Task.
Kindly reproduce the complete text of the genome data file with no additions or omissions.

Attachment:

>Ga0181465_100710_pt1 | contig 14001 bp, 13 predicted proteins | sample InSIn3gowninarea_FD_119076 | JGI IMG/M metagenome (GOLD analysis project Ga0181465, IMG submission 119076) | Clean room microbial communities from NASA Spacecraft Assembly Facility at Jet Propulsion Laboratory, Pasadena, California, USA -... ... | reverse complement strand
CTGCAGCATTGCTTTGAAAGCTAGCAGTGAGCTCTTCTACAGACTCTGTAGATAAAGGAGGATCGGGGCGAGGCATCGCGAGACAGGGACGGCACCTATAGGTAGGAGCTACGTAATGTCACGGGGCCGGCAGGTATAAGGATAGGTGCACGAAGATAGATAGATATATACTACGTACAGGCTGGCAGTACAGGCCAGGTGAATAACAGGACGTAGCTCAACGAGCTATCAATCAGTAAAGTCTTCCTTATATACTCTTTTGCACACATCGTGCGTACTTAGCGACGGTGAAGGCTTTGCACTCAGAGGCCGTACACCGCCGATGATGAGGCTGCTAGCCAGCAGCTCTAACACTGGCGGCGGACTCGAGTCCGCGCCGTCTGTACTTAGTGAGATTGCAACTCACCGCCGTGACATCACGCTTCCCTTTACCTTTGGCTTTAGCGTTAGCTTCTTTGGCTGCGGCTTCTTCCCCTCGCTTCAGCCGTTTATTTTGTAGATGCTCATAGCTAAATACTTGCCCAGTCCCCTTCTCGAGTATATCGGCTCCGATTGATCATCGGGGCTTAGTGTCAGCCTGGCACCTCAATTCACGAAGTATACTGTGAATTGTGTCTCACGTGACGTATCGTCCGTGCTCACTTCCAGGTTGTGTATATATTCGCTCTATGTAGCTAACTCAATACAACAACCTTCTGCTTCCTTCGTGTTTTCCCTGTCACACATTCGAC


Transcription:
>Ga0181465_100710_pt1 | contig 14001 bp, 13 predicted proteins | sample InSIn3gowninarea_FD_119076 | JGI IMG/M metagenome (GOLD analysis project Ga0181465, IMG submission 119076) | Clean room microbial communities from NASA Spacecraft Assembly Facility at Jet Propulsion Laboratory, Pasadena, California, USA -... ... | reverse complement strand
CTGCAGCATTGCTTTGAAAGCTAGCAGTGAGCTCTTCTACAGACTCTGTAGATAAAGGAGGATCGGGGCGAGGCATCGCGAGACAGGGACGGCACCTATAGGTAGGAGCTACGTAATGTCACGGGGCCGGCAGGTATAAGGATAGGTGCACGAAGATAGATAGATATATACTACGTACAGGCTGGCAGTACAGGCCAGGTGAATAACAGGACGTAGCTCAACGAGCTATCAATCAGTAAAGTCTTCCTTATATACTCTTTTGCACACATCGTGCGTACTTAGCGACGGTGAAGGCTTTGCACTCAGAGGCCGTACACCGCCGATGATGAGGCTGCTAGCCAGCAGCTCTAACACTGGCGGCGGACTCGAGTCCGCGCCGTCTGTACTTAGTGAGATTGCAACTCACCGCCGTGACATCACGCTTCCCTTTACCTTTGGCTTTAGCGTTAGCTTCTTTGGCTGCGGCTTCTTCCCCTCGCTTCAGCCGTTTATTTTGTAGATGCTCATAGCTAAATACTTGCCCAGTCCCCTTCTCGAGTATATCGGCTCCGATTGATCATCGGGGCTTAGTGTCAGCCTGGCACCTCAATTCACGAAGTATACTGTGAATTGTGTCTCACGTGACGTATCGTCCGTGCTCACTTCCAGGTTGTGTATATATTCGCTCTATGTAGCTAACTCAATACAACAACCTTCTGCTTCCTTCGTGTTTTCCCTGTCACACATTCGAC